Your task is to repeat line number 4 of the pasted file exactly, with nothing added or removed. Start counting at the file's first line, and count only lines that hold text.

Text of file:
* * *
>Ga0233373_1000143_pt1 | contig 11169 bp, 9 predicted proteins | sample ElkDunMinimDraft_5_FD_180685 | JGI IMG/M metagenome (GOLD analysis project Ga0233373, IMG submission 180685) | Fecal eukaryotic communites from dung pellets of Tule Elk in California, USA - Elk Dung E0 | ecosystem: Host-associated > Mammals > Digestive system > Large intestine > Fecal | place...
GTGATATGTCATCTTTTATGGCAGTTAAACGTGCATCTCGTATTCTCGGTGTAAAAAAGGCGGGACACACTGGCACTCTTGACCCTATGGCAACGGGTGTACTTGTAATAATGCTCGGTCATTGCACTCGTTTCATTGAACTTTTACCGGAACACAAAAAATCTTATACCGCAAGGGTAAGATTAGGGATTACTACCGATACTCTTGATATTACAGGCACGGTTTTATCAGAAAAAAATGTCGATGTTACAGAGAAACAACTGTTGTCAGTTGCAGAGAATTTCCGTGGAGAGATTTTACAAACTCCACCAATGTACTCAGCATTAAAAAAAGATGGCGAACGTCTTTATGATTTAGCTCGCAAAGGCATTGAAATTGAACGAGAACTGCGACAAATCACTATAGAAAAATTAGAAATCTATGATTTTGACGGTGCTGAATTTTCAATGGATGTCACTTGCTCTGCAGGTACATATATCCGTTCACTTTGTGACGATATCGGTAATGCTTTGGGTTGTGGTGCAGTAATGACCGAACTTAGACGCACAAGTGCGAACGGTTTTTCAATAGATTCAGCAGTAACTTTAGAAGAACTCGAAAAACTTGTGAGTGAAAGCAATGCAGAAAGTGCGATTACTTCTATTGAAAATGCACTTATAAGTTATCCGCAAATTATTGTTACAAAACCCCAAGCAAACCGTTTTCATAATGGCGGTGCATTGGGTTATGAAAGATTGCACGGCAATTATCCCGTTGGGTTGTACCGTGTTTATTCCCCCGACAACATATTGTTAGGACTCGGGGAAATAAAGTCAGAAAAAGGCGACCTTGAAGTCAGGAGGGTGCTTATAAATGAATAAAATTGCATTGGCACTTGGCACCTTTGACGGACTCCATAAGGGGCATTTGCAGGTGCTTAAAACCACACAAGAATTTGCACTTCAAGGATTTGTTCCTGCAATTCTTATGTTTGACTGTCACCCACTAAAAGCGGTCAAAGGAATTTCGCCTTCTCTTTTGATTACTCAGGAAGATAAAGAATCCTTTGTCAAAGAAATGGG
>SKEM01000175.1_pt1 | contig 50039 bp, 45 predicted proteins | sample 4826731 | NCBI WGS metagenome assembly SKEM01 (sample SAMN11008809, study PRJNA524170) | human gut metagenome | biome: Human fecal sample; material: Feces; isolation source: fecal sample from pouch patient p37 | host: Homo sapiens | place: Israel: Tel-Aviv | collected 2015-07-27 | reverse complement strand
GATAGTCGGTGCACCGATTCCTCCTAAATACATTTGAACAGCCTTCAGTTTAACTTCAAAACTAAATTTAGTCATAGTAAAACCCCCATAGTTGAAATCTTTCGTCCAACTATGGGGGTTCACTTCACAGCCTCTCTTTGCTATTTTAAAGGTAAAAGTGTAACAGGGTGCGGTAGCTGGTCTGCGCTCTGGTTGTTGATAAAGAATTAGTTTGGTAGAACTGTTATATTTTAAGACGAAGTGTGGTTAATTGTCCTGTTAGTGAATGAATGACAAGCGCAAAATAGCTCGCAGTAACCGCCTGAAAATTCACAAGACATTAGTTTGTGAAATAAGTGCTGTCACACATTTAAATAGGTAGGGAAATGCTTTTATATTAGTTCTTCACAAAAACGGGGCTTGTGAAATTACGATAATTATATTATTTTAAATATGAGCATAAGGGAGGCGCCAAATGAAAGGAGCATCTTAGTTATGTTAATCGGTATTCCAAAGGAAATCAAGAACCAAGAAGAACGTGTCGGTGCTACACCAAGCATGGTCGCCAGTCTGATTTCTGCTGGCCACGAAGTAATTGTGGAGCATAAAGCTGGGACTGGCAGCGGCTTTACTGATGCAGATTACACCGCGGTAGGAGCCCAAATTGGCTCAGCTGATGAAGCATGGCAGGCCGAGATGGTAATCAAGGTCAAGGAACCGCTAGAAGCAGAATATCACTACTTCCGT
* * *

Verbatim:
GATAGTCGGTGCACCGATTCCTCCTAAATACATTTGAACAGCCTTCAGTTTAACTTCAAAACTAAATTTAGTCATAGTAAAACCCCCATAGTTGAAATCTTTCGTCCAACTATGGGGGTTCACTTCACAGCCTCTCTTTGCTATTTTAAAGGTAAAAGTGTAACAGGGTGCGGTAGCTGGTCTGCGCTCTGGTTGTTGATAAAGAATTAGTTTGGTAGAACTGTTATATTTTAAGACGAAGTGTGGTTAATTGTCCTGTTAGTGAATGAATGACAAGCGCAAAATAGCTCGCAGTAACCGCCTGAAAATTCACAAGACATTAGTTTGTGAAATAAGTGCTGTCACACATTTAAATAGGTAGGGAAATGCTTTTATATTAGTTCTTCACAAAAACGGGGCTTGTGAAATTACGATAATTATATTATTTTAAATATGAGCATAAGGGAGGCGCCAAATGAAAGGAGCATCTTAGTTATGTTAATCGGTATTCCAAAGGAAATCAAGAACCAAGAAGAACGTGTCGGTGCTACACCAAGCATGGTCGCCAGTCTGATTTCTGCTGGCCACGAAGTAATTGTGGAGCATAAAGCTGGGACTGGCAGCGGCTTTACTGATGCAGATTACACCGCGGTAGGAGCCCAAATTGGCTCAGCTGATGAAGCATGGCAGGCCGAGATGGTAATCAAGGTCAAGGAACCGCTAGAAGCAGAATATCACTACTTCCGT